Sleep Paralysis: How and Why it Happens

sleep paralysis how and why it happens

For anyone who has ever experienced sleep paralysis, they know how harrowing it can feel. It can be overwhelming: frozen in place, feeling as if there is a pressure on the chest, and threats rising up all around, with no way to escape.

Sleep paralysis can rear its ugly head in times of stress and high anxiety. Although there is no real bodily harm attached to this sleep disorder, it can be a frightening ordeal to undergo, causing anxiety to sleep at night. In rare cases, the feelings experienced during an episode can cause clinically significant levels of distress.

Sleep paralysis is categorized as a parasomnia. A condition that falls under sleep disorders which involve abnormal behaviours, perceptions, and emotions.

Symptoms and Effects of Sleep Paralysis

Much like the name suggests, sleep paralysis happens when the body is asleep, and paralysed, but the mind is not. An individual feels frozen in place, but their senses are working overtime. Feelings of being watched by someone or something are prevalent, hallucinations of menacing figures lurking in the shadows, followed by the feeling of intense fear. The exact scene and feelings might change from person to person, but the overall experience is never a pleasant one.

Typical effects of sleep paralysis include:

Episodes last anywhere from a few seconds to a few minutes. Visual, auditory, and sensory hallucinations of this disorder typically fall into one of three scenarios:
Sometimes individuals can feel 1 or 2 of these hallucinations at the same time.

Why Does Sleep Paralysis Happen?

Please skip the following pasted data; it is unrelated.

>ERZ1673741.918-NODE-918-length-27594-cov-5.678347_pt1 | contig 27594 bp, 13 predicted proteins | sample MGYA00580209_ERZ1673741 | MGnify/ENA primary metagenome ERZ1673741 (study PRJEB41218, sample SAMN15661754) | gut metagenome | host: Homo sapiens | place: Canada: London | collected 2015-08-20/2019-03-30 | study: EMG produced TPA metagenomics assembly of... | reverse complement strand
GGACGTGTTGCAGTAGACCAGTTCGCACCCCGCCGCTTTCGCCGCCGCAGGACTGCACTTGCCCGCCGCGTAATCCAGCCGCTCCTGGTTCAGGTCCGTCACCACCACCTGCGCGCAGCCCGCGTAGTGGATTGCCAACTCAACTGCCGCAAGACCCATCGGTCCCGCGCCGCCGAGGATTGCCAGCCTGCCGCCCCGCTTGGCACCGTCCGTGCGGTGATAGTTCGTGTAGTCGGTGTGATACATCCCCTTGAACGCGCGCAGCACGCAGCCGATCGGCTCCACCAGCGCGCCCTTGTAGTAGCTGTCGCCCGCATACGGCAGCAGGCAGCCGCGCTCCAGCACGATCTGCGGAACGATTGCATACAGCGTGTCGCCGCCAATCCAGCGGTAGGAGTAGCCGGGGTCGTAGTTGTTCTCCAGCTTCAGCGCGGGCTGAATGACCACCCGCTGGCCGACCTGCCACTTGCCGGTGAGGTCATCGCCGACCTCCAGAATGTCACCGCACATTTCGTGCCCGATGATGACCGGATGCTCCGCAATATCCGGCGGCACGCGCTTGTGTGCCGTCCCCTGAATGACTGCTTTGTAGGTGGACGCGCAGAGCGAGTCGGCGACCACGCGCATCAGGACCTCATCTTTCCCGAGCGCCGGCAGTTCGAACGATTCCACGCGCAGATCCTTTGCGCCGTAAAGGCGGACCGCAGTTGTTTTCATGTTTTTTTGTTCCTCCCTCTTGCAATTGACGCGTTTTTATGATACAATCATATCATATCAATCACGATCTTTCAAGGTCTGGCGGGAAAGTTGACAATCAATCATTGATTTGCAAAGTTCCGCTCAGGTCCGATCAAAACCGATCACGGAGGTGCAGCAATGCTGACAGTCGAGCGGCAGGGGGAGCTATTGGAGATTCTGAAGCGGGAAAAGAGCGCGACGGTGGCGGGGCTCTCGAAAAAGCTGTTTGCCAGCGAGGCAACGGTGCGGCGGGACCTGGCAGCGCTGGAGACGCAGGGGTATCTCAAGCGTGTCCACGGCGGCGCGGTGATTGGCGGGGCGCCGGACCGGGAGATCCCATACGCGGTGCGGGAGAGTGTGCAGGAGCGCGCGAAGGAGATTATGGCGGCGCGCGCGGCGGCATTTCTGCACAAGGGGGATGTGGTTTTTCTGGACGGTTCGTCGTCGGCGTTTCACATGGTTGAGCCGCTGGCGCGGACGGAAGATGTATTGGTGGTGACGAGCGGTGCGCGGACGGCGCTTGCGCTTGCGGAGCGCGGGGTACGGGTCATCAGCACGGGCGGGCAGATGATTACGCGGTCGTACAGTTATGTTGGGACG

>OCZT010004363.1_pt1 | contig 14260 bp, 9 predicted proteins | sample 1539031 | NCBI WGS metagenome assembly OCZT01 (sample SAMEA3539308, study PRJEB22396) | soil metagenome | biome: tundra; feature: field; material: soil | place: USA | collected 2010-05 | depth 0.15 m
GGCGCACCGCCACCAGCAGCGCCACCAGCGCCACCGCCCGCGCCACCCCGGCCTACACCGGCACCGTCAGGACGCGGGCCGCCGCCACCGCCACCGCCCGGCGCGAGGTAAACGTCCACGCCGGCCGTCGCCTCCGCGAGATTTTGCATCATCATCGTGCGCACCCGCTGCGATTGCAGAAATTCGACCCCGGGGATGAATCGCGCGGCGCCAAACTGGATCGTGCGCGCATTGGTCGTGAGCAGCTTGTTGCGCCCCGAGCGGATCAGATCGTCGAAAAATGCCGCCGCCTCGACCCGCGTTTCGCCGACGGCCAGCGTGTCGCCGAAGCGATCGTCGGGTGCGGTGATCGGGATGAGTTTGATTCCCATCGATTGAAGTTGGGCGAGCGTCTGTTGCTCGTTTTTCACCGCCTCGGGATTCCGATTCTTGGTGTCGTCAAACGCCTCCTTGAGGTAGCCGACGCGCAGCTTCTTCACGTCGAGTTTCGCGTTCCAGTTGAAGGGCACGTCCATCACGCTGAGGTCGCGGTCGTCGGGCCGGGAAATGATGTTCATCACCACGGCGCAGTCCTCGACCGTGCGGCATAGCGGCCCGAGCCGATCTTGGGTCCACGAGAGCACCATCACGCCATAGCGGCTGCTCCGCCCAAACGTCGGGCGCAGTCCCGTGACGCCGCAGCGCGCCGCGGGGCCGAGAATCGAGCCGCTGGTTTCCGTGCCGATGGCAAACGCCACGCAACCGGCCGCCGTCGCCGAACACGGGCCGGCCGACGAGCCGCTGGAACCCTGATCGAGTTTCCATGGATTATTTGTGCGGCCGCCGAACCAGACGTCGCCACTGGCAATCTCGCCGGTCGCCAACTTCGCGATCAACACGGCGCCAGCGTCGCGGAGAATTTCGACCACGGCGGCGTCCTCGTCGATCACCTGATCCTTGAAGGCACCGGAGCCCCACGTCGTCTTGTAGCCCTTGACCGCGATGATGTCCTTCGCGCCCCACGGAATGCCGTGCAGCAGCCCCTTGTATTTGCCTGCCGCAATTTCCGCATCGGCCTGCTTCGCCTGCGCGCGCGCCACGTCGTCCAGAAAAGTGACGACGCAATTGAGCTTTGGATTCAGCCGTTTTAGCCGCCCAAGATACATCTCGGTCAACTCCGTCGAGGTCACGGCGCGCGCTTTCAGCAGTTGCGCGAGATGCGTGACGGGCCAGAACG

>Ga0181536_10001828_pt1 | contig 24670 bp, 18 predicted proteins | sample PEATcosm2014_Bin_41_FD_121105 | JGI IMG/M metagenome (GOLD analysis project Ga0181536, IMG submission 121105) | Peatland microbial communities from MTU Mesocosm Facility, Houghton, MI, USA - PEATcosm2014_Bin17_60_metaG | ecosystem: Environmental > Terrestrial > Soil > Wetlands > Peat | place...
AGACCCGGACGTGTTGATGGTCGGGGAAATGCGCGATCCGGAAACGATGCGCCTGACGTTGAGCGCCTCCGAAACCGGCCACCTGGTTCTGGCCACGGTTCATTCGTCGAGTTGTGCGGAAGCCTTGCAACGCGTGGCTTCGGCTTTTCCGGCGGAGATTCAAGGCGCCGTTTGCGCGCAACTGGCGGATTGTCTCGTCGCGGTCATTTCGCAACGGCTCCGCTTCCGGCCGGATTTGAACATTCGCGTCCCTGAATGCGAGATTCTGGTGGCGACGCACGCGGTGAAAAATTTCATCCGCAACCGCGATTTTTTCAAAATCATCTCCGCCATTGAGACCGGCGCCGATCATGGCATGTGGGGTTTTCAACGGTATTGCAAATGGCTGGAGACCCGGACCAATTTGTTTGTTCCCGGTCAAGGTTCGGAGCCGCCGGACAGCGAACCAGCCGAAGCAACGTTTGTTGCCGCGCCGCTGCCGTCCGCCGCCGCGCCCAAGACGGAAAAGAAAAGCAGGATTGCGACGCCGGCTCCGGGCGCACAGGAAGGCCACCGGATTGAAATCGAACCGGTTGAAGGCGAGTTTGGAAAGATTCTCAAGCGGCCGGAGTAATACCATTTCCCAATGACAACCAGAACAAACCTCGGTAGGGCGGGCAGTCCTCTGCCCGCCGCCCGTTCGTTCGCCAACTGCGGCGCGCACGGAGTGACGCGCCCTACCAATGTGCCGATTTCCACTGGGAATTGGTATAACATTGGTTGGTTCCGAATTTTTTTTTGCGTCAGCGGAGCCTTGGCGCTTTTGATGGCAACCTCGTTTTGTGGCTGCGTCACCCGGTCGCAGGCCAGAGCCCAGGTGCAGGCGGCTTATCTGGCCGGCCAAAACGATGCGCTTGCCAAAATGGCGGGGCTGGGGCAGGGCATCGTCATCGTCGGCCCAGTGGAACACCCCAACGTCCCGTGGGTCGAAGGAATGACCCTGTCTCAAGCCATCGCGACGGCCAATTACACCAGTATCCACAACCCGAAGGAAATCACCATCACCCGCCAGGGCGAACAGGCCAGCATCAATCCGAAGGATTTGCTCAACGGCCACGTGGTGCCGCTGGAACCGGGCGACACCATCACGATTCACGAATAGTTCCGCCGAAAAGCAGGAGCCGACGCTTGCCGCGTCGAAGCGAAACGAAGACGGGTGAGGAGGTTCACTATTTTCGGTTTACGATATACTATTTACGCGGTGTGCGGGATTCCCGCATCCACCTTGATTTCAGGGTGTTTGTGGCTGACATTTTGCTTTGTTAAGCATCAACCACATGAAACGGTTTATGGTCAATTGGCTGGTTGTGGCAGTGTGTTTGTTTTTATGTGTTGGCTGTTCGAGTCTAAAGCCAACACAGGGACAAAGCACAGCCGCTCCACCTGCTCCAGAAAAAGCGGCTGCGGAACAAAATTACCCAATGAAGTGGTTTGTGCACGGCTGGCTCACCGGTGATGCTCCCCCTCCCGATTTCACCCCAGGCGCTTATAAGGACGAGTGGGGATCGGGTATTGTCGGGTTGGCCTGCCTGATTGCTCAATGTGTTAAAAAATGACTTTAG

When we go to bed at night, we cycle between two states of sleep: NREM, non-rapid eye movement, and REM, or rapid eye movement. A full NREM-REM cycle lasts about 90 minutes, with the unconscious switching between these two states.

In NREM state, the body is relaxed while the mind focuses on other nightly responsibilities. When we switch over to the REM, this is when dreaming happens. At this time, the brain freezes the body, effectively paralysing itself as a form of self-preservation, as not to accidentally begin acting out the dream.

Sleep paralysis happens during the transition into or out of the REM state. Brain signals get crossed, and the body and mind become unsynchronised from the sleep process: the body stays paralysed, but the conscious is now awake.

At this time, the brain kicks into survival gear, becoming oversensitive in this heightened state. The subconscious reads everything around it as a threat causing hallucinations of evil spirits or figures, attached with feelings of fright or dread.

After a few minutes, but what can feel like ages, the paralysis wears off and the body is able to move again.

Who Can Get Sleep Paralysis?

Approximately one in four healthy individuals will experience sleep paralysis at some time.

Sleep paralysis can happen to anyone. However, it occurs more prominently in adolescents and young adults in their 20s and 30s. Triggers like stress, anxiety, jet lag, and sleep deprivation can cause episodes to increase in frequency. Irregular sleep patterns or poor sleep quality can also cause sleep paralysis to occur.

However, frequent sleep paralysis could be a sign of a more significant health issue at play. Ongoing episodes could be a result of Narcolepsy, clinical depression, anxiety disorder, obstructive sleep apnea, hypertension, or PTSD. If you are experiencing continued episodes, then speak to a doctor about your situation.

How Can It Be Stopped?

Sleep hygiene is the number one way to prevent episodes from happening. This term refers to various practices and habits revolving around sleep. Establishing a bed time and wake up time, daily exercise routine, and limited caffeine intake are all great sleep hygiene practices. Daily exposure to sunlight helps maintain a healthy sleep-wake cycle too.

Cognitive behavioural therapies are currently in development and seem promising in cases.